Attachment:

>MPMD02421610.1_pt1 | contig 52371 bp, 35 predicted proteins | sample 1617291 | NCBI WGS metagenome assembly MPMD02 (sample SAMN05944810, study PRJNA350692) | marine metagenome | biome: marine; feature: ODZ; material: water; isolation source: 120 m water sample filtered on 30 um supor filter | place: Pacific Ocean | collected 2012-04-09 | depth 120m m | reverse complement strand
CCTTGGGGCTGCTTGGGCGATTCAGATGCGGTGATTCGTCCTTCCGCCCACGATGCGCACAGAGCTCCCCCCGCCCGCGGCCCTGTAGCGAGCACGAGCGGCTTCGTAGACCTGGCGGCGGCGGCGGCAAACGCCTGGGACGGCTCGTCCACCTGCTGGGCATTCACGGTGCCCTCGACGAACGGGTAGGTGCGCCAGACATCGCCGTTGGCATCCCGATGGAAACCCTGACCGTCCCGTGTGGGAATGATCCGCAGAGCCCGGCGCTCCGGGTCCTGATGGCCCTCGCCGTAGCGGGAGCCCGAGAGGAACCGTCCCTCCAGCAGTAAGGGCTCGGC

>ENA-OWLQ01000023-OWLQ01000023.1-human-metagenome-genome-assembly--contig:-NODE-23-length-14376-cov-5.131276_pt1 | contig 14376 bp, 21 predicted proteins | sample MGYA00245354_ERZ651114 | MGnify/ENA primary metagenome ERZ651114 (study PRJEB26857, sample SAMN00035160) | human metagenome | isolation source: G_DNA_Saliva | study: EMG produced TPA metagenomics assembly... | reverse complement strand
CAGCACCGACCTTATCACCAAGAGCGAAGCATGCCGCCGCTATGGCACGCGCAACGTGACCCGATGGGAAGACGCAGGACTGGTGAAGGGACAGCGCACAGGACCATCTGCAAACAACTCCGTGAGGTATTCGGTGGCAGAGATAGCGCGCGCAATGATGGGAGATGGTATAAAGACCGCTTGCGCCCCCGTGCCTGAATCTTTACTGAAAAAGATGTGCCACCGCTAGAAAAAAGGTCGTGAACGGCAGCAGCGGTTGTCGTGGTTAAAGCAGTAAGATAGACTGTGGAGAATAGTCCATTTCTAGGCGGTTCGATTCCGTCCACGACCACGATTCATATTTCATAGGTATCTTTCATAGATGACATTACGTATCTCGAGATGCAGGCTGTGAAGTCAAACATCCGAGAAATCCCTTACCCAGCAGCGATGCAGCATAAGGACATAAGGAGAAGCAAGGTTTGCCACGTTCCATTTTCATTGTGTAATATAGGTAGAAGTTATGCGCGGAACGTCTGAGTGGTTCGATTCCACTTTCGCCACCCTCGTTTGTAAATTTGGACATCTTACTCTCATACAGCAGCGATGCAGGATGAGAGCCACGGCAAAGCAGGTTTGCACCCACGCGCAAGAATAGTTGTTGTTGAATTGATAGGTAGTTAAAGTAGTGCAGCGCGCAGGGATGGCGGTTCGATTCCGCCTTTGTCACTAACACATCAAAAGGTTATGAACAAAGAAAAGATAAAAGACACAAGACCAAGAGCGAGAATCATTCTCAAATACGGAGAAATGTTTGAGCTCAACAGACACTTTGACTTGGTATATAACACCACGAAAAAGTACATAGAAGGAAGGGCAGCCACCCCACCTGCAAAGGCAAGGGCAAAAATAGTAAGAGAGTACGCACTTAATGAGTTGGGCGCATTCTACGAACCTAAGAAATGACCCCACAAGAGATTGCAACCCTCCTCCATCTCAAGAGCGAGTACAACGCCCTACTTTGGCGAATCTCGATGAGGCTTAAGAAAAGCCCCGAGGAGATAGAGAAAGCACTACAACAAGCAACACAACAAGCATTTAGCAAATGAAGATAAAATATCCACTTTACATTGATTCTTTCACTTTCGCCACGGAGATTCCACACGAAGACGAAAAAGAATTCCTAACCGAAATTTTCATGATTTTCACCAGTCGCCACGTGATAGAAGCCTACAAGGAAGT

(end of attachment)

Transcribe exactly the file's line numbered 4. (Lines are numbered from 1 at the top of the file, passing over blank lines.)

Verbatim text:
CAGCACCGACCTTATCACCAAGAGCGAAGCATGCCGCCGCTATGGCACGCGCAACGTGACCCGATGGGAAGACGCAGGACTGGTGAAGGGACAGCGCACAGGACCATCTGCAAACAACTCCGTGAGGTATTCGGTGGCAGAGATAGCGCGCGCAATGATGGGAGATGGTATAAAGACCGCTTGCGCCCCCGTGCCTGAATCTTTACTGAAAAAGATGTGCCACCGCTAGAAAAAAGGTCGTGAACGGCAGCAGCGGTTGTCGTGGTTAAAGCAGTAAGATAGACTGTGGAGAATAGTCCATTTCTAGGCGGTTCGATTCCGTCCACGACCACGATTCATATTTCATAGGTATCTTTCATAGATGACATTACGTATCTCGAGATGCAGGCTGTGAAGTCAAACATCCGAGAAATCCCTTACCCAGCAGCGATGCAGCATAAGGACATAAGGAGAAGCAAGGTTTGCCACGTTCCATTTTCATTGTGTAATATAGGTAGAAGTTATGCGCGGAACGTCTGAGTGGTTCGATTCCACTTTCGCCACCCTCGTTTGTAAATTTGGACATCTTACTCTCATACAGCAGCGATGCAGGATGAGAGCCACGGCAAAGCAGGTTTGCACCCACGCGCAAGAATAGTTGTTGTTGAATTGATAGGTAGTTAAAGTAGTGCAGCGCGCAGGGATGGCGGTTCGATTCCGCCTTTGTCACTAACACATCAAAAGGTTATGAACAAAGAAAAGATAAAAGACACAAGACCAAGAGCGAGAATCATTCTCAAATACGGAGAAATGTTTGAGCTCAACAGACACTTTGACTTGGTATATAACACCACGAAAAAGTACATAGAAGGAAGGGCAGCCACCCCACCTGCAAAGGCAAGGGCAAAAATAGTAAGAGAGTACGCACTTAATGAGTTGGGCGCATTCTACGAACCTAAGAAATGACCCCACAAGAGATTGCAACCCTCCTCCATCTCAAGAGCGAGTACAACGCCCTACTTTGGCGAATCTCGATGAGGCTTAAGAAAAGCCCCGAGGAGATAGAGAAAGCACTACAACAAGCAACACAACAAGCATTTAGCAAATGAAGATAAAATATCCACTTTACATTGATTCTTTCACTTTCGCCACGGAGATTCCACACGAAGACGAAAAAGAATTCCTAACCGAAATTTTCATGATTTTCACCAGTCGCCACGTGATAGAAGCCTACAAGGAAGT